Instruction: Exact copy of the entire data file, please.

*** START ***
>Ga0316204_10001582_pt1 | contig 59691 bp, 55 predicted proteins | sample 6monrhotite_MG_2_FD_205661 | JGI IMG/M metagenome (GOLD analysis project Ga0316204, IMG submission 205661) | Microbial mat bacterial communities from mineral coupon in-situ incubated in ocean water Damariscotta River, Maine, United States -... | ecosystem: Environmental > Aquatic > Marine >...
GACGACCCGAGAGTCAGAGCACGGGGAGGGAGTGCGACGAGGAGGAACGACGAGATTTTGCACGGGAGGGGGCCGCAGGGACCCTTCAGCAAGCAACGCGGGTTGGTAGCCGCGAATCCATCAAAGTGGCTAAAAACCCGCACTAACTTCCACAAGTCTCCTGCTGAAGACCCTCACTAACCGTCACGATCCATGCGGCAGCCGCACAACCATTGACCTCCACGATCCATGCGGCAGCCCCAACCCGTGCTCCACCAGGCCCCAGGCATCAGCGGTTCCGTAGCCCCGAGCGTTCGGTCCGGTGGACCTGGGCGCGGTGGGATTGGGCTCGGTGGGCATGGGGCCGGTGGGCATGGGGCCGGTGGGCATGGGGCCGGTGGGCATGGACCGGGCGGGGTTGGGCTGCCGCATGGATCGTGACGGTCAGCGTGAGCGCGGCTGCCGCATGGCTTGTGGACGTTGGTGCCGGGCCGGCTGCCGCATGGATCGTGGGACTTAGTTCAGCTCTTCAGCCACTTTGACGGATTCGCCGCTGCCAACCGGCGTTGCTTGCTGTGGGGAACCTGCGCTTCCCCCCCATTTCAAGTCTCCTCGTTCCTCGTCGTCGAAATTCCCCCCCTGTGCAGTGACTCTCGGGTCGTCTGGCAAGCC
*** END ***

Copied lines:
>Ga0316204_10001582_pt1 | contig 59691 bp, 55 predicted proteins | sample 6monrhotite_MG_2_FD_205661 | JGI IMG/M metagenome (GOLD analysis project Ga0316204, IMG submission 205661) | Microbial mat bacterial communities from mineral coupon in-situ incubated in ocean water Damariscotta River, Maine, United States -... | ecosystem: Environmental > Aquatic > Marine >...
GACGACCCGAGAGTCAGAGCACGGGGAGGGAGTGCGACGAGGAGGAACGACGAGATTTTGCACGGGAGGGGGCCGCAGGGACCCTTCAGCAAGCAACGCGGGTTGGTAGCCGCGAATCCATCAAAGTGGCTAAAAACCCGCACTAACTTCCACAAGTCTCCTGCTGAAGACCCTCACTAACCGTCACGATCCATGCGGCAGCCGCACAACCATTGACCTCCACGATCCATGCGGCAGCCCCAACCCGTGCTCCACCAGGCCCCAGGCATCAGCGGTTCCGTAGCCCCGAGCGTTCGGTCCGGTGGACCTGGGCGCGGTGGGATTGGGCTCGGTGGGCATGGGGCCGGTGGGCATGGGGCCGGTGGGCATGGGGCCGGTGGGCATGGACCGGGCGGGGTTGGGCTGCCGCATGGATCGTGACGGTCAGCGTGAGCGCGGCTGCCGCATGGCTTGTGGACGTTGGTGCCGGGCCGGCTGCCGCATGGATCGTGGGACTTAGTTCAGCTCTTCAGCCACTTTGACGGATTCGCCGCTGCCAACCGGCGTTGCTTGCTGTGGGGAACCTGCGCTTCCCCCCCATTTCAAGTCTCCTCGTTCCTCGTCGTCGAAATTCCCCCCCTGTGCAGTGACTCTCGGGTCGTCTGGCAAGCC